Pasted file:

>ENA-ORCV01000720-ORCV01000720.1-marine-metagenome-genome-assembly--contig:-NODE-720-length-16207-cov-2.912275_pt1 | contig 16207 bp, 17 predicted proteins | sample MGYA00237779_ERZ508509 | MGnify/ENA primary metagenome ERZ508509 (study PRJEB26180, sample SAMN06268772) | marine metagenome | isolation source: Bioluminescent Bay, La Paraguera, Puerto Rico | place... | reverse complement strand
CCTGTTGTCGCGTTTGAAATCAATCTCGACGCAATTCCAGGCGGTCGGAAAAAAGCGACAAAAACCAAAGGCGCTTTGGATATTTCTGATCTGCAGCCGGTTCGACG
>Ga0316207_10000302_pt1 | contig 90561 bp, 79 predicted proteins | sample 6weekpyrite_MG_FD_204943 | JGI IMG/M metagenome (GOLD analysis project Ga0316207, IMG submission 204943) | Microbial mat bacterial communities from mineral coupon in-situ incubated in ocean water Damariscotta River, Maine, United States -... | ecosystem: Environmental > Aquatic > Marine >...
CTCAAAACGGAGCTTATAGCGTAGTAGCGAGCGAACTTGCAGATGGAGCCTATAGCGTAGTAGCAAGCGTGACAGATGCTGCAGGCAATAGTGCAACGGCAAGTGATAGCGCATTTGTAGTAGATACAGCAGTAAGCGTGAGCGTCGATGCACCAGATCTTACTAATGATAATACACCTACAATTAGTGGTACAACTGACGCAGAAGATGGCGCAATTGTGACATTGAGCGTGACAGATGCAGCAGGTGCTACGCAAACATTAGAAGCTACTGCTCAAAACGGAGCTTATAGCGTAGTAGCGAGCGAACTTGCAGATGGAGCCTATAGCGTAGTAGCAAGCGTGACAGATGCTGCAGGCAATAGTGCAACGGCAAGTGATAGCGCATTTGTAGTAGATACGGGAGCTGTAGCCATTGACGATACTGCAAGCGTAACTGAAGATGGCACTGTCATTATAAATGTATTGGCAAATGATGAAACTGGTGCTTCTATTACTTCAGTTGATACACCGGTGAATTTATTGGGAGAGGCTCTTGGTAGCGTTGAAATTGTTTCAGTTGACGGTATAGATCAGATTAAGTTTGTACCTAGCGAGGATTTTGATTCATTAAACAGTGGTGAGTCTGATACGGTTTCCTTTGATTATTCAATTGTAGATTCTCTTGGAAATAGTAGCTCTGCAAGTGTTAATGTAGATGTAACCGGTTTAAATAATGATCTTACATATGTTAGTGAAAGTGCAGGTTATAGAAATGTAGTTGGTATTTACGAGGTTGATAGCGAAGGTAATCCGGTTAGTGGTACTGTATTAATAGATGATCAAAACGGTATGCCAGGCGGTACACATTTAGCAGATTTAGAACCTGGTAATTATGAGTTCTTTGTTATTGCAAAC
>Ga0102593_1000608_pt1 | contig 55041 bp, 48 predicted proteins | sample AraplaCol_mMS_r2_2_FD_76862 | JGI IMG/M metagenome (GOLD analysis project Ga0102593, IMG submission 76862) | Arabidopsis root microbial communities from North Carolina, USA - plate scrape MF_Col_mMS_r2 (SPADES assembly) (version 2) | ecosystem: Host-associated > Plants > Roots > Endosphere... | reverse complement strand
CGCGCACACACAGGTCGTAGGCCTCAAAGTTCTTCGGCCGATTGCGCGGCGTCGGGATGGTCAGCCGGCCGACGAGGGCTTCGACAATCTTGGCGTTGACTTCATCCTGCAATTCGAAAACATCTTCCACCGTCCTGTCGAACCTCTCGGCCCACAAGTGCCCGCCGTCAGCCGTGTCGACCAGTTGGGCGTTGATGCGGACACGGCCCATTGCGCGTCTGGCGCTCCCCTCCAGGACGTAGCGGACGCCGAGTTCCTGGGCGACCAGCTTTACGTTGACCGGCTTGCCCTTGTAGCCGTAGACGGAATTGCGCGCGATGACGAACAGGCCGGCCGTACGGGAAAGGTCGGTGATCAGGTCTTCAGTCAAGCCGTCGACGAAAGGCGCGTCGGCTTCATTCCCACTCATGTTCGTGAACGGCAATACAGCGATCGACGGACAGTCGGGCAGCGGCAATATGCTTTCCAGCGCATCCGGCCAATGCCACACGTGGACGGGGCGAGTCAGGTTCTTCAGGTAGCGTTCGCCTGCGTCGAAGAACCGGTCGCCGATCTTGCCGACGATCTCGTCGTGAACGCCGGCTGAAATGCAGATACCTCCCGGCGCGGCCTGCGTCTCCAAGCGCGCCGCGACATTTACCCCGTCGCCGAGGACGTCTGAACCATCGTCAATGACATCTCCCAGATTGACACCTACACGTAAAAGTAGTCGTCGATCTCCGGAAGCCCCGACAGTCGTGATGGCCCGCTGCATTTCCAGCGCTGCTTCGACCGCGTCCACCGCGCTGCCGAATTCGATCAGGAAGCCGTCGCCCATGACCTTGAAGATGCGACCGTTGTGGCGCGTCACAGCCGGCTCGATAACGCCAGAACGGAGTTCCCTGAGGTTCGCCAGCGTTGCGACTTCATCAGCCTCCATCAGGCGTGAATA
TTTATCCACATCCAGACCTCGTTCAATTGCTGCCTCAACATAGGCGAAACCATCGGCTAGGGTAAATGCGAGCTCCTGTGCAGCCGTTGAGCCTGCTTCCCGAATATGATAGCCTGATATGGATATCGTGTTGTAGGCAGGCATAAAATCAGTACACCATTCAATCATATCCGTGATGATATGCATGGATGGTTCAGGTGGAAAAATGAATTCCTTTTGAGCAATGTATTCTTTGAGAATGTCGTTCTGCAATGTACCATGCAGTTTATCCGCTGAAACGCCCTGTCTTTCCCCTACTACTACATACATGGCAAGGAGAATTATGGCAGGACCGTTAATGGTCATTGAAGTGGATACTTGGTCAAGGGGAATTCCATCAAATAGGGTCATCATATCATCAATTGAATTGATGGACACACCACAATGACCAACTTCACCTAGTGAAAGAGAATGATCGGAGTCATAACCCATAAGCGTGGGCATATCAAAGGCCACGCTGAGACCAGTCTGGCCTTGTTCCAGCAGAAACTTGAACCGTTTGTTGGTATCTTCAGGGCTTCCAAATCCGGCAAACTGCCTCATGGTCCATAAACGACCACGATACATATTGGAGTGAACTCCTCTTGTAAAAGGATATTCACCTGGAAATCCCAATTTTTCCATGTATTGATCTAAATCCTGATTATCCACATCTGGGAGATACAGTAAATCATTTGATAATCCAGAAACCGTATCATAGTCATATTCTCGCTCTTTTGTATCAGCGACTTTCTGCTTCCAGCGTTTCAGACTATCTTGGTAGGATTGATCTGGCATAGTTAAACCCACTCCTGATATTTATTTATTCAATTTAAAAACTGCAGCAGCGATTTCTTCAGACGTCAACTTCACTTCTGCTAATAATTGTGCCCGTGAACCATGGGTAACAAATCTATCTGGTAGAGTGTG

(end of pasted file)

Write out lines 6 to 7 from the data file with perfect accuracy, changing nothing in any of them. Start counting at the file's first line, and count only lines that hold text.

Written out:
CGCGCACACACAGGTCGTAGGCCTCAAAGTTCTTCGGCCGATTGCGCGGCGTCGGGATGGTCAGCCGGCCGACGAGGGCTTCGACAATCTTGGCGTTGACTTCATCCTGCAATTCGAAAACATCTTCCACCGTCCTGTCGAACCTCTCGGCCCACAAGTGCCCGCCGTCAGCCGTGTCGACCAGTTGGGCGTTGATGCGGACACGGCCCATTGCGCGTCTGGCGCTCCCCTCCAGGACGTAGCGGACGCCGAGTTCCTGGGCGACCAGCTTTACGTTGACCGGCTTGCCCTTGTAGCCGTAGACGGAATTGCGCGCGATGACGAACAGGCCGGCCGTACGGGAAAGGTCGGTGATCAGGTCTTCAGTCAAGCCGTCGACGAAAGGCGCGTCGGCTTCATTCCCACTCATGTTCGTGAACGGCAATACAGCGATCGACGGACAGTCGGGCAGCGGCAATATGCTTTCCAGCGCATCCGGCCAATGCCACACGTGGACGGGGCGAGTCAGGTTCTTCAGGTAGCGTTCGCCTGCGTCGAAGAACCGGTCGCCGATCTTGCCGACGATCTCGTCGTGAACGCCGGCTGAAATGCAGATACCTCCCGGCGCGGCCTGCGTCTCCAAGCGCGCCGCGACATTTACCCCGTCGCCGAGGACGTCTGAACCATCGTCAATGACATCTCCCAGATTGACACCTACACGTAAAAGTAGTCGTCGATCTCCGGAAGCCCCGACAGTCGTGATGGCCCGCTGCATTTCCAGCGCTGCTTCGACCGCGTCCACCGCGCTGCCGAATTCGATCAGGAAGCCGTCGCCCATGACCTTGAAGATGCGACCGTTGTGGCGCGTCACAGCCGGCTCGATAACGCCAGAACGGAGTTCCCTGAGGTTCGCCAGCGTTGCGACTTCATCAGCCTCCATCAGGCGTGAATA
TTTATCCACATCCAGACCTCGTTCAATTGCTGCCTCAACATAGGCGAAACCATCGGCTAGGGTAAATGCGAGCTCCTGTGCAGCCGTTGAGCCTGCTTCCCGAATATGATAGCCTGATATGGATATCGTGTTGTAGGCAGGCATAAAATCAGTACACCATTCAATCATATCCGTGATGATATGCATGGATGGTTCAGGTGGAAAAATGAATTCCTTTTGAGCAATGTATTCTTTGAGAATGTCGTTCTGCAATGTACCATGCAGTTTATCCGCTGAAACGCCCTGTCTTTCCCCTACTACTACATACATGGCAAGGAGAATTATGGCAGGACCGTTAATGGTCATTGAAGTGGATACTTGGTCAAGGGGAATTCCATCAAATAGGGTCATCATATCATCAATTGAATTGATGGACACACCACAATGACCAACTTCACCTAGTGAAAGAGAATGATCGGAGTCATAACCCATAAGCGTGGGCATATCAAAGGCCACGCTGAGACCAGTCTGGCCTTGTTCCAGCAGAAACTTGAACCGTTTGTTGGTATCTTCAGGGCTTCCAAATCCGGCAAACTGCCTCATGGTCCATAAACGACCACGATACATATTGGAGTGAACTCCTCTTGTAAAAGGATATTCACCTGGAAATCCCAATTTTTCCATGTATTGATCTAAATCCTGATTATCCACATCTGGGAGATACAGTAAATCATTTGATAATCCAGAAACCGTATCATAGTCATATTCTCGCTCTTTTGTATCAGCGACTTTCTGCTTCCAGCGTTTCAGACTATCTTGGTAGGATTGATCTGGCATAGTTAAACCCACTCCTGATATTTATTTATTCAATTTAAAAACTGCAGCAGCGATTTCTTCAGACGTCAACTTCACTTCTGCTAATAATTGTGCCCGTGAACCATGGGTAACAAATCTATCTGGTAGAGTGTG